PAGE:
Die Spatzen pfeifen es von den Dächern, dass die Chemie zwischen der Bertelsmann Spitze und Peter Olson, dem weltgewandten, smarten Chef von Random House abgekühlt ist. Irgendjemand will ihn aber sichtlich demontieren – vielleicht er selbst? Anders kann man seine selbstherrrlichen Äusserungen in einem New York Times Artikel von Lynn Hirschberg nicht deuten, die per Fax und auch per Email (aus der dieser Text hier stammt) schon gestern vor Erscheinen vor Erscheinen in der New Yorker Szene kursierten.
Starker Tobak, denn: Wenn seine Zitate stimmen , dann bekommen die Gerüchte neue Nahrung, dass Gütersloh in Larry Kirshbaum, dem Chef der AOL Verlage Warner Books und Little Brown schon einen Wunschkandidaten für eine Olson Nachfolge in Sicht habe – und Olson alles tut, um einen goldenen Handschlag zu provozieren. Immerhin endet der Text, über den man in Gütersloh sicher „not amused ist“ (denn so abfällig äußert man sich nicht über eigene (auch ehemalige) Mitarbeiter. Die letzte Zeile des untenstehenden Textes wagt dann auch die Prognose: Olsons Tage sind gezählt….
Das ist der Text, der derzeit kursiert
NYT Mag Profile Puts the „Oh!“ In Olson The hottest submission for next few days isn’t a book proposal, but rather early copies of piece on Random House C.E.O. Peter Olson, not available online yet but churning out of fax machines all over town. It opens at BEA, with an imperial Olson on the prowl: „He was kind of a king as he walked the floor, observing his subjects, past and future, alive and dead.“ He happily greets Larry Kirshbaum (while believing that a takeover of his company is imminent) and then when „out of earshot“ says, „He should never let the booth get this crowded. We do it differently at our place.“ He chats with Bloomsbury co-founder Nigel Newton, and then behind his back makes fun of his acquired British accent. He talks with new Frankfurt Book Fair head Volker Neumann and then notes, „I fired him.“ He adds, „I recognize hundreds of people here.. Many of them I fired personally.“
Of his own current (and presumably anyone is a soon-to-be-ex?) employees, he notes, „We’ve got layers of snobs here.“ Of the people who writer his company’s books, when queried about the authors who followed Ann Godoff to her new imprint, he says, „I felt it was Gina’s job. And I think she did it well. Besides, we have thousands of writers.“ He „smirked“ when discussing Ann Godoff’s firing; he „smiled that sly conqueror smile he gets when he has won a particularly pleasing battle“ when talking about how he outmaneuvered Jack Hoeft back when he was Olson’s boss.
One source, „a former high-ranking Bertelsmann executive“ with an axe to grind, says that two years prior to this spring’s sudden firing of Ann Godoff, Olson had a completely different notion in mind. He went to Thomas Middelhoff with a plan to fire Sonny Mehta and replace him with Godoff. „Olson felt Sonny was too elitist,“ the source recalls, and indicates Olson said, „Sonny is a prince of publishing, and that made him impossible to control.“ Mr. Olson calls the account „absurdly inaccurate.“ Mehta doesn’t comment on the incident, but he does say earlier, „I’m pretty near unscarable, but I was absolutely taken aback when Ann Godoff was fired. It was completely unexpected.. She has real taste. But taste is not what Peter is about.“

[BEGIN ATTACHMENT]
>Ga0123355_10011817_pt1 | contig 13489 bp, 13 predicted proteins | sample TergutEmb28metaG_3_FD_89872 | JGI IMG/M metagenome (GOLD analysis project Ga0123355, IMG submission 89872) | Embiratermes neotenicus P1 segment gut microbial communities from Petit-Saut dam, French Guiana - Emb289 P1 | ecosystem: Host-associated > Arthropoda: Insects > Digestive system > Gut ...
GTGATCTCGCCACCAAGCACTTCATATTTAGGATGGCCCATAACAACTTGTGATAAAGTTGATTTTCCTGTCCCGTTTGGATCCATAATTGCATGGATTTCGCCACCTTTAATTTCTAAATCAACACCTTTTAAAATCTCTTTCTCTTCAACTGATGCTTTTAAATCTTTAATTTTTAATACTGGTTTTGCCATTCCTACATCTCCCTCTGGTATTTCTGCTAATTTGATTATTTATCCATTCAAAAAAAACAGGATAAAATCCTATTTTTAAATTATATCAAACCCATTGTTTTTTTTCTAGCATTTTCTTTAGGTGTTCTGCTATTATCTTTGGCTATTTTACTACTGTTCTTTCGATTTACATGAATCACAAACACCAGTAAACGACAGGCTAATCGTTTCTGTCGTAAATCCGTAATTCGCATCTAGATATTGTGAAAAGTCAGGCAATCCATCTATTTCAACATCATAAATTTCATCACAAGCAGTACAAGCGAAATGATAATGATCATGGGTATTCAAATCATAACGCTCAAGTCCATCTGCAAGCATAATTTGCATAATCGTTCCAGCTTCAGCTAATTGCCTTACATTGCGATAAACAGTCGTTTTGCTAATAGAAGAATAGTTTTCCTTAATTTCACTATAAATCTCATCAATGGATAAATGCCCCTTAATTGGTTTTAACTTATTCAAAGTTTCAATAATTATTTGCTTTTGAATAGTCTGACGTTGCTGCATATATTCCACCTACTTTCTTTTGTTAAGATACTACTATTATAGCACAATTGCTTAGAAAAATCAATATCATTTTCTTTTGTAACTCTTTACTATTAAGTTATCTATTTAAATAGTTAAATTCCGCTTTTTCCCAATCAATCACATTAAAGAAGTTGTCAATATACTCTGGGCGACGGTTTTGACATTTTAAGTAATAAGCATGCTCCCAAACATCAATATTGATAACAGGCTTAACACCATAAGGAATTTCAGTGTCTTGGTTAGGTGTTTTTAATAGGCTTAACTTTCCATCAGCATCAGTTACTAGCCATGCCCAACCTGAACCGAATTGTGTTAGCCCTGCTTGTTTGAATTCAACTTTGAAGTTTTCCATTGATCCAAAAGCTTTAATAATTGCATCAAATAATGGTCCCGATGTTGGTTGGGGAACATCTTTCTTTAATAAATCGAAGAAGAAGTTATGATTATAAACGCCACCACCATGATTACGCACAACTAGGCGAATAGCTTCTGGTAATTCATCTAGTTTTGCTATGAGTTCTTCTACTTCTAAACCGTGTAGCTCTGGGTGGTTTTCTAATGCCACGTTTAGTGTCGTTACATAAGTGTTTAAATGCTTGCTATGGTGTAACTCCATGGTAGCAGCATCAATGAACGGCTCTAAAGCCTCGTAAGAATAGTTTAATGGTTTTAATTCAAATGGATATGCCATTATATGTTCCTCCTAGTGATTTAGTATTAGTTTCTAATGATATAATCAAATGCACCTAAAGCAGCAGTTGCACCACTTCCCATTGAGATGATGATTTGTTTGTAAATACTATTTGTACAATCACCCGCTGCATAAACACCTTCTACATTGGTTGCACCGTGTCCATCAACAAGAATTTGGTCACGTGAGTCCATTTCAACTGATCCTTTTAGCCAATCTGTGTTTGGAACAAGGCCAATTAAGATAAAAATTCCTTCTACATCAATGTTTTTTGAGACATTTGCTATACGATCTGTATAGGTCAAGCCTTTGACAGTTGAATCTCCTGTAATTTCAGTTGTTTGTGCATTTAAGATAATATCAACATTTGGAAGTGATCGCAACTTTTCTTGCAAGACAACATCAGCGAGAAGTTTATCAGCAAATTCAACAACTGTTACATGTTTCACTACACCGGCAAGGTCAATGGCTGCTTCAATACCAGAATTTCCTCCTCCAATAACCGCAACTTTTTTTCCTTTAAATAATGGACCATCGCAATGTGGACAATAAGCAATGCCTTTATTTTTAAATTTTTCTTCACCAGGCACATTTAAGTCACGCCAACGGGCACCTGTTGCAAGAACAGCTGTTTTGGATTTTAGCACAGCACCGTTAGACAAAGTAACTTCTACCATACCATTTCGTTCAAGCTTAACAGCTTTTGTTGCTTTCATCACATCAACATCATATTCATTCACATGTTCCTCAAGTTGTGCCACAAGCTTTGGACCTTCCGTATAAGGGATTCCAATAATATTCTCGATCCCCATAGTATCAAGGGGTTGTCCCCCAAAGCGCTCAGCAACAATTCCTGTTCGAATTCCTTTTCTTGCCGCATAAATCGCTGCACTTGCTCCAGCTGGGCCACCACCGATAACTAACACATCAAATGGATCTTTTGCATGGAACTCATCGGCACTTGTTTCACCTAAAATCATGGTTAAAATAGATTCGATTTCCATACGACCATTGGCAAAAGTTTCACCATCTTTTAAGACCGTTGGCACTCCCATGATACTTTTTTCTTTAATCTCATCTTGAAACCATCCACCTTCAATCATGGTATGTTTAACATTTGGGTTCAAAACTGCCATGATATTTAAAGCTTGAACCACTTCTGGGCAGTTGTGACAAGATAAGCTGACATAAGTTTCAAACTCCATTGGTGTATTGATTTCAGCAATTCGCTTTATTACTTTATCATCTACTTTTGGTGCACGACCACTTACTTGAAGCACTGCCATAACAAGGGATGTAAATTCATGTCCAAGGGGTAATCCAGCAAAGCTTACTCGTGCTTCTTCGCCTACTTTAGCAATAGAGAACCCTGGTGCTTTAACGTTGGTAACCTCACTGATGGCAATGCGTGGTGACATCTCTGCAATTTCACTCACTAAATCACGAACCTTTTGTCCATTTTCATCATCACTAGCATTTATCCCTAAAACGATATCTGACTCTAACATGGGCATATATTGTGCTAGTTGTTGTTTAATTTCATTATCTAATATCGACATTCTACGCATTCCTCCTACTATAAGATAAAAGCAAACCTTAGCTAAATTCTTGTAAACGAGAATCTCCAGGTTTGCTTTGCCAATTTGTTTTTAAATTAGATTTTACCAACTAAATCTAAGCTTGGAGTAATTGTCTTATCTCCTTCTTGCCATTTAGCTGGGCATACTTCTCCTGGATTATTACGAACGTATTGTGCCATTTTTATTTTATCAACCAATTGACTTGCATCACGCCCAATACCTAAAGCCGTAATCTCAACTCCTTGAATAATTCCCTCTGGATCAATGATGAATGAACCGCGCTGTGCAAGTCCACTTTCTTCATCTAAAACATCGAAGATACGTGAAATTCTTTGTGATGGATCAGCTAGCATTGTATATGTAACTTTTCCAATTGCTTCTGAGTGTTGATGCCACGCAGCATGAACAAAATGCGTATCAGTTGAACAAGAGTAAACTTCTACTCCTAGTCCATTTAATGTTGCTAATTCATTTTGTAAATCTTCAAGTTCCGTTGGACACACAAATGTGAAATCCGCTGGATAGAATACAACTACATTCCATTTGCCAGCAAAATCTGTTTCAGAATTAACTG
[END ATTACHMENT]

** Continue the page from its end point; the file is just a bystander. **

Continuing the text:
Plus: * „Olson respects Irwyn Applebaum; he says his approach is the business model the company should follow.“ * Gina Centrello was told two months ahead of time about the realignment of the Random House division. Bertelsmann head Gunther Thielen was told two days ahead of time. He told Olson, „I do not know Ann Godoff. I said, ‚Do what you think is right.'“ * BN and Borders currently comprise 34 percent of Random’s sales; mass merchandisers account for 27 percent. * Last Christmas Olson gave colleagues a CD comprising favorite songs of his and his wife Candice Carpenter’s, with a picture of them on safari. Carpenter’s unsold book proposal is recalled, „which seems to be an exhaustive chapter-by-chapter account of her relationship with Olson.. The proposal carefully detailed private, often amazingly private, moments.“ * A Random House „associate“ says: „Olson will never admit it, but he was happy to see Middelhoff go. Peter is, by nature, conservative, but he likes attention. Thielen was about to retire, his English is not good, and he will not overshadow Olson, as Middelhoff did. With Thielen, Olson is clearly the guy in the U.S. He likes owning that world.“
Though ostensibly a business profile, the article delves very little into the soap opera-like politics for which Bertelsmann is famous. You won’t find the gossip from Germany-that Olson was left hanging on the quashed Time Warner Books purchase on purpose, or the embarrassment and finger pointing over the troubled Ullstein Heyne List acquistion-here at all, nor will you find much at all about the financial status of today’s Random House, or anything about the relationship between Olson and Thielen. Thielen was interviewed for the piece so he knew it was coming; the signals he sends are quiet ones: „Books are a flat business. The only way you can grow is through acquisitions. And Peter is very interested in growth.“
Discussing his decision not to buy AOLTW book group after all, Thielen says, „It was just daily business. You have good days and bad days, and we, at Bertelsmann, have not yet completed our debt reduction. There will be no acquiring until we do. It was close, but there was no handshake.“ One presumes that Olson may have been sending signals of his own by his willing participation, so perhaps this is the portrait he wants painted. There will surely be more to come as the full article makes the rounds and I’ll leave the detailed analysis to everyone standing by their fax machines–but the first three people I spoke to all had the same reaction: Will this have Olson counting his days